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In the United States, the Securities and Exchange Commission (SEC) is a Federal agency which regulates the sale and trade of securities and similar investments. The SEC protects investors and promotes market development with the aim of maintaining America's global role as an economic powerhouse. The agency was founded in 1934, as part of a regulatory response to the events of the stock market crash of 1929, during which the Federal government finally realized a need for regulation of investments in the United States. Headquartered in Washington, D.C., the SEC has a governing staff of five appointed commissioners and 11 regional offices that amend and enforce laws pertaining to investments.
One of the most important parts of the SEC's mission is maintaining a transparent market. The agency heavily regulates the trade of securities in the United States, requiring companies to file numerous documents throughout the year that can be taken together to provide an accurate image of the company's overall financial health. These documents are maintained in a public database that can be inspected by anyone, and are readily available through the electronic documentation system on the agency's website. The SEC can order an audit of a company which it suspects of unlawful practices, and bring violators of the law to court.
As part of the SEC's mission to protect investors, the agency regulates the sale and exchange of stocks and the people who sell them. Stockbrokers, dealers, and exchanges must go through the SEC and be subject to periodic inspection in order to make certain that they are serving their customers well. Consumers can file reports about unfair practices with the agency, and should take advantage of the its extensive available documentation on publicly traded companies.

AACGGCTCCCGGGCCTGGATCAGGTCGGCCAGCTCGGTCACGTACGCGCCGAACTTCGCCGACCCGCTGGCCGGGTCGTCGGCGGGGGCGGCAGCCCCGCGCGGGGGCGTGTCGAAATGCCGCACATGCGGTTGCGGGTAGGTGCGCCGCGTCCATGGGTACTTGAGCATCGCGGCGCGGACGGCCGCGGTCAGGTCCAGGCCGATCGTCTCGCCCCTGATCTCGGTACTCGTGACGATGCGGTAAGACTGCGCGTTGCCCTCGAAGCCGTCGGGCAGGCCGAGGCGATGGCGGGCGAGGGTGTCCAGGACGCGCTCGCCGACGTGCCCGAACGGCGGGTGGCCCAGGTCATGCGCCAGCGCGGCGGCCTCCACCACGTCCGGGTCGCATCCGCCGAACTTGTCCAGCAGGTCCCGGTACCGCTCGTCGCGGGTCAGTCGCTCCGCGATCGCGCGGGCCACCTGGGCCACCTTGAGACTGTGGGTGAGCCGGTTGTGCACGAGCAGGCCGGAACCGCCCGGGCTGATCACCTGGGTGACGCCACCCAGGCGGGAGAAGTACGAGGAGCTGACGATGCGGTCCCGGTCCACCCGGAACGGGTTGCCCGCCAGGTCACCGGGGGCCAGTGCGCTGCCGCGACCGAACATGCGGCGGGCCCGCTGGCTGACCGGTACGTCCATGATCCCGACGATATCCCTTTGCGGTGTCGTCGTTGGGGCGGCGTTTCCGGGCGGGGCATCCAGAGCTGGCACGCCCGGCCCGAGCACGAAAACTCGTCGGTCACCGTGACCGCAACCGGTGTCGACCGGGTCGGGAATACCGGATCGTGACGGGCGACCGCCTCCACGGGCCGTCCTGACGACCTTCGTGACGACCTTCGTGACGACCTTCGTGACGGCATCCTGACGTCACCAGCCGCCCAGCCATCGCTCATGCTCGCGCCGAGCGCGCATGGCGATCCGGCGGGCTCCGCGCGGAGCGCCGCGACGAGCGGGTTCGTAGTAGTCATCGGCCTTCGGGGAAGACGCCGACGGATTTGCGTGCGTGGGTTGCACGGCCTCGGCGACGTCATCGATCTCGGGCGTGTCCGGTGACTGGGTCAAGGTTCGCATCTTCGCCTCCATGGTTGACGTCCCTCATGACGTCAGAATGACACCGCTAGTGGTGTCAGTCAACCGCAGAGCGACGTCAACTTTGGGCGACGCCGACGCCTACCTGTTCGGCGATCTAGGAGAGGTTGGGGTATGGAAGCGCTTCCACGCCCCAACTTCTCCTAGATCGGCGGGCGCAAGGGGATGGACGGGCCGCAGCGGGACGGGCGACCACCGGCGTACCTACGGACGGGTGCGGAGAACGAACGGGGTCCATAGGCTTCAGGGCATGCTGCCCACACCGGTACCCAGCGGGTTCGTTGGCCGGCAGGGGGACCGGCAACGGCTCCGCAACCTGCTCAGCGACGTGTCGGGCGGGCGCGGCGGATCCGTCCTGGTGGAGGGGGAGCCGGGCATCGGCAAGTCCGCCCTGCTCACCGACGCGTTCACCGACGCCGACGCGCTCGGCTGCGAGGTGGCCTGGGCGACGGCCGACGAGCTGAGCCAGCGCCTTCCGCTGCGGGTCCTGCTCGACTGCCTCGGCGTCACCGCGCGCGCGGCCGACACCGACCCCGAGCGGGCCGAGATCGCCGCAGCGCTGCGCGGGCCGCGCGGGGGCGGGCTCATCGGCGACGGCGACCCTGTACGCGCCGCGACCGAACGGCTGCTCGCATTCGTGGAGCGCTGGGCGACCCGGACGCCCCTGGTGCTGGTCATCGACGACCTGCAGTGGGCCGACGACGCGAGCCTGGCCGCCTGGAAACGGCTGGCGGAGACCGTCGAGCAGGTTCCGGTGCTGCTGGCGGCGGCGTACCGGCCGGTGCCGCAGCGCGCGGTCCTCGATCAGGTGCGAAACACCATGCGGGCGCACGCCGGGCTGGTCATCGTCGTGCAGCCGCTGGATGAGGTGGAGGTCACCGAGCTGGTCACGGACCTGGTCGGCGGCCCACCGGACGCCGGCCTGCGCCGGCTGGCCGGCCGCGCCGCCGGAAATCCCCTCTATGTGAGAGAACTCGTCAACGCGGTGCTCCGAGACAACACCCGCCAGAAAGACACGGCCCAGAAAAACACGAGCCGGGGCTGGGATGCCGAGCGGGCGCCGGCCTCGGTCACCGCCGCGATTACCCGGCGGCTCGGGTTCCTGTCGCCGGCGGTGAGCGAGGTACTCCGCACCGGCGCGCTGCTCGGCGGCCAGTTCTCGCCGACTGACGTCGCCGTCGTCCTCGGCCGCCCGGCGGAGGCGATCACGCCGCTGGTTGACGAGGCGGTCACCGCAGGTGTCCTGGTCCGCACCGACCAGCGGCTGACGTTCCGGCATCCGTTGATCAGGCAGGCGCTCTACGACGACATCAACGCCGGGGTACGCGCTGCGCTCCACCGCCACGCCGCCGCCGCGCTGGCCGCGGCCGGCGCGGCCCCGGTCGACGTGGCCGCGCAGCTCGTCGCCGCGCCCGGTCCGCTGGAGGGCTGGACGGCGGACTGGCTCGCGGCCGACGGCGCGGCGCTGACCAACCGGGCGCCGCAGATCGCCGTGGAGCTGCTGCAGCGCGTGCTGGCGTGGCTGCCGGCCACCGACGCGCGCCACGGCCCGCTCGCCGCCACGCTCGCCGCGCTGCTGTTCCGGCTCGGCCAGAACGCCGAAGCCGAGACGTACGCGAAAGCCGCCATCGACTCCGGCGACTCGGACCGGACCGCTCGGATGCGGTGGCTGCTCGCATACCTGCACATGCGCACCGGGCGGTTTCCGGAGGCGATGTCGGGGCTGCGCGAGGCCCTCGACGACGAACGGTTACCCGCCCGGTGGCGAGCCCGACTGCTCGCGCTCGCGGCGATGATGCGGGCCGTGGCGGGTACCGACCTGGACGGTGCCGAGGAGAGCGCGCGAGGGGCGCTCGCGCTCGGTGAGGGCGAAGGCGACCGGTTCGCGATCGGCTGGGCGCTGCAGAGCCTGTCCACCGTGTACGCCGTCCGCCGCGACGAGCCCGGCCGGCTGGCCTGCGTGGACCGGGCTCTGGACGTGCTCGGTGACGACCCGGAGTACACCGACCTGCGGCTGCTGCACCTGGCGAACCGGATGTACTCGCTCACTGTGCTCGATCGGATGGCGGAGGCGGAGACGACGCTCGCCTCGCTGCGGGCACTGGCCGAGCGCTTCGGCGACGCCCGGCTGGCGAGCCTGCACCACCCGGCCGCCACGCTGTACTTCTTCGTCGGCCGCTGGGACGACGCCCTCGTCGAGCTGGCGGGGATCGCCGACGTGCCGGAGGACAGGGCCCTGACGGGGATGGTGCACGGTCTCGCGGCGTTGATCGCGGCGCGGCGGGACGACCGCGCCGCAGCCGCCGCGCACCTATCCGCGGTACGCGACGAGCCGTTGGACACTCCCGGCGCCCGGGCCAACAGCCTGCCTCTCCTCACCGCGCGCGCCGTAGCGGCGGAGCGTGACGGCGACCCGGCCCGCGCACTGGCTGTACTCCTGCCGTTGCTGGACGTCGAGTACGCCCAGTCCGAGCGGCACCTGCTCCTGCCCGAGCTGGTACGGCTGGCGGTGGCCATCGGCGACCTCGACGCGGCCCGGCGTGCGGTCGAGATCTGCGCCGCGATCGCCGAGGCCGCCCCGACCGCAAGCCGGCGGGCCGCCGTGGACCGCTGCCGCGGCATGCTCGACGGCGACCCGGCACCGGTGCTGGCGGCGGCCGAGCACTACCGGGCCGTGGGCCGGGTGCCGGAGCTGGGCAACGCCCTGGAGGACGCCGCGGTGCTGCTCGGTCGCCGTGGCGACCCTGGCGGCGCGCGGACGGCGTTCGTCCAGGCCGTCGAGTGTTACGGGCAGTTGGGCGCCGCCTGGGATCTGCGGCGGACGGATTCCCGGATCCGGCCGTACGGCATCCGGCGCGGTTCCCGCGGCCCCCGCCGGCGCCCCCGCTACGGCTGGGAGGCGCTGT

The SEC is also focused on promoting market growth through sustained buildup of capital. Companies that are interested in becoming publicly traded must file documents with the SEC before making an initial public offering, and the agency maintains a large staff to help companies comply with its regulations. Companies that must file documents with the SEC use a large database of documents, which includes instructions and regulations, and can also consult with agency staff to make sure that they are complying with the law.
Another important function of the SEC is consumer education. Anyone who is interested in investing can access valuable information and advice through the agency, including publications and workshops about safe investing. The SEC can also offer information on careers in the investment field, and maintains a staff to handle consumer complaints and issues. If a consumer complaint is deemed worthy of investigation, the SEC may bring the offending company or individual to justice in a court of law, and may be able to recover illegal profits.